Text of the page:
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Milk (2008)
The film, like Harvey Milk's real life, does not have a happy ending. But America's first openly gay elected official marked a turning point in our country's history; a point when openness, acceptance, and safety for all people was allowed to be a priority. The struggle to organize around those values is as important today as it was in 1978, and Sean Penn's optimistic and Oscar-winning portrayal of the enthusiastic leader is a great reminder of a time when we got it right.
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Wild (2014)
Carry your burdens. Go for walks. You'll be okay.
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Field Of Dreams (1989)
Here's an entry from the "American as apple pie" canon. A man and his family are just trying to do the right thing — which, in this case, happens to be playing baseball with dead people. And against those odds, it's a tear-jerker.
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Rudy (1993)
It's football. It's an underdog story. If you got fired up watching Friday Night Lights, you better buckle up, because this will be a doozy.
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Center Stage (2000)
We are better together, the teenage dancers' version.
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Selma (2014)
Sometimes revisiting moments of our actual history is all it takes to restore your faith in America — like the moment Black Americans demanded, and got, the right to vote after almost 200 years of being silenced. Watching a version of those events enacted by David Oyelowo, Oprah, and Common will really seal the deal. Of course, the fact that people had to march and fight for their right to vote in the first place, and some still struggle to exercise that right, are examples of ways America could be greater, if we put in some more work.
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The Breakfast Club (1985)
I don't know if there's anything as American as a bunch of teenagers complaining about, like, the system. This group is also a great metaphor for a nation divided — realizing, in the end, that we aren't that different after all.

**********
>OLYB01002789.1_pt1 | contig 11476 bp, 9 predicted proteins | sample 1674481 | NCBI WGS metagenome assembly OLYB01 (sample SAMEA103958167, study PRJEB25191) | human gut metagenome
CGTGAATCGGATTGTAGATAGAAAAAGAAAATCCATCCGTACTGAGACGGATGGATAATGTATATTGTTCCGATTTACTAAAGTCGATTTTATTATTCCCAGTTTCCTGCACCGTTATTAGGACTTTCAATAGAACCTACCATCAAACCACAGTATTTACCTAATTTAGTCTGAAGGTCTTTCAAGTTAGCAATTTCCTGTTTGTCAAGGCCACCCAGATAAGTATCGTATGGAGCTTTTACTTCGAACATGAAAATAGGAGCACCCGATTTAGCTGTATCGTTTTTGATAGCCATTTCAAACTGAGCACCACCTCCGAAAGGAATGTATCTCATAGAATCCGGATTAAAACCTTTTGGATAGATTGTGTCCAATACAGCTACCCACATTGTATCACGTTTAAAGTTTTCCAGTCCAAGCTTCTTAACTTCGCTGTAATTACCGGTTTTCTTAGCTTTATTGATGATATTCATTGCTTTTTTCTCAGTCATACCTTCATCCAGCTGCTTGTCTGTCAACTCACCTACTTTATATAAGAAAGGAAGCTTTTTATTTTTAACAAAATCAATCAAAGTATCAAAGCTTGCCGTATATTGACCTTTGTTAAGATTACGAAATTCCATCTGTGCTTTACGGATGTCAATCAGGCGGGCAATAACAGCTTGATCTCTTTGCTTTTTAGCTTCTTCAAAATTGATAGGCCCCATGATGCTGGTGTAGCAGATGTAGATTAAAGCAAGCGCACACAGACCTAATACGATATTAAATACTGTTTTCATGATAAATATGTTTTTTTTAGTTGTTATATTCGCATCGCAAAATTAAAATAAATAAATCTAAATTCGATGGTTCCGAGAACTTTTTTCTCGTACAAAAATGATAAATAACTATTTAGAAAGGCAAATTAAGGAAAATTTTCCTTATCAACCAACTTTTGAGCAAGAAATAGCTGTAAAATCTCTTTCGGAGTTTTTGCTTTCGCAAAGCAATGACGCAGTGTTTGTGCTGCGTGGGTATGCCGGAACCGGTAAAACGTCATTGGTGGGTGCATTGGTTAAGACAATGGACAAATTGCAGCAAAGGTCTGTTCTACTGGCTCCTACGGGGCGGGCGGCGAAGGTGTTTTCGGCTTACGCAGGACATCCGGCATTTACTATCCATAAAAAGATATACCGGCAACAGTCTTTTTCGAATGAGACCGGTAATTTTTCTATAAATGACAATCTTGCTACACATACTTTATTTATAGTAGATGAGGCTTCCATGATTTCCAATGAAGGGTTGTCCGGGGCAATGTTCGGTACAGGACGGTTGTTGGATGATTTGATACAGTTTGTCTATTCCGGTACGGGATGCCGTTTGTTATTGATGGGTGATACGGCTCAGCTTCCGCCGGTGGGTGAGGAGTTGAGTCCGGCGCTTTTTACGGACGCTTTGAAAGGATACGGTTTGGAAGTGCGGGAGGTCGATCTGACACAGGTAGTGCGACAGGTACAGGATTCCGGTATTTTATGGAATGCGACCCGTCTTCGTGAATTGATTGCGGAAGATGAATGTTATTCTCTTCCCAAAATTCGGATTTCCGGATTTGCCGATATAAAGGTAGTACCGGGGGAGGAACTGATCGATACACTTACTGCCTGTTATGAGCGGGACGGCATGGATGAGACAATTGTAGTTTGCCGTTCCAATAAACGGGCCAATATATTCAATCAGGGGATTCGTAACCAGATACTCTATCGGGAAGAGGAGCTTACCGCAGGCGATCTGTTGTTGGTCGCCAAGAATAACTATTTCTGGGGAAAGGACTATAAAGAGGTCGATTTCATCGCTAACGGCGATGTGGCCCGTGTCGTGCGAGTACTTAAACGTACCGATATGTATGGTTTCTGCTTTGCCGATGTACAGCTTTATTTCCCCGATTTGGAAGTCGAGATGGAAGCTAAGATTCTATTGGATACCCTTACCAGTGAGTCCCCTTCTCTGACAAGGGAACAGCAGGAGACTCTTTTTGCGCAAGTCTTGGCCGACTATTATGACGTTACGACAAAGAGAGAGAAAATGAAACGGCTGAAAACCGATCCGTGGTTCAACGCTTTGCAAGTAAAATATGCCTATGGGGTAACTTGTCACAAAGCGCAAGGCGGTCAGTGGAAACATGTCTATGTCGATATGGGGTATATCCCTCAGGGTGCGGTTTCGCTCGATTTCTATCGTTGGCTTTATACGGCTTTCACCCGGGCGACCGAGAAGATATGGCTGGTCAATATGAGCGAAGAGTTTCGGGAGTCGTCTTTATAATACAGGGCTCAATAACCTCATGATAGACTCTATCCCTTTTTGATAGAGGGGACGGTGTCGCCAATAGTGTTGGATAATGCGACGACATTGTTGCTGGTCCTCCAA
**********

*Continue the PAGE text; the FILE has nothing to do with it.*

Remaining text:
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My Cousin Vinny (1992)
Marisa Tomei salvages the defense of two teens, who've been framed for a crime in Alabama, using nothing but her emotive Brooklyn-Italian accent and extremely expert knowledge of automobiles. This movie will have you screaming "YES" at your screen, possibly questioning our legal system, but also loving the vibrant characters that come out of various regions of the U.S.A.
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Newsies (1992)
If you’re feeling like all we need is a little unity right now, I know some paperboys who are down for the cause — and they are here to tell you about it in song. "Once and for all, every kid is a friend, every friend a brother. Five thousand fists in the sky, five thousands reasons to try. We're going over the wall."
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X-Men: First Class (2011)
It's the Cold War, and a bunch of weirdos are going to come together to save humanity — using all the loud noises and bright colors that Hollywood does best.
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A League Of Their Own (1992)
Women save the day by playing baseball. The film stars national treasures Tom Hanks and Madonna. Oh, and Rosie O'Donnell, whom you may find yourself thinking of from time to time. You're already watching this right now, aren't you?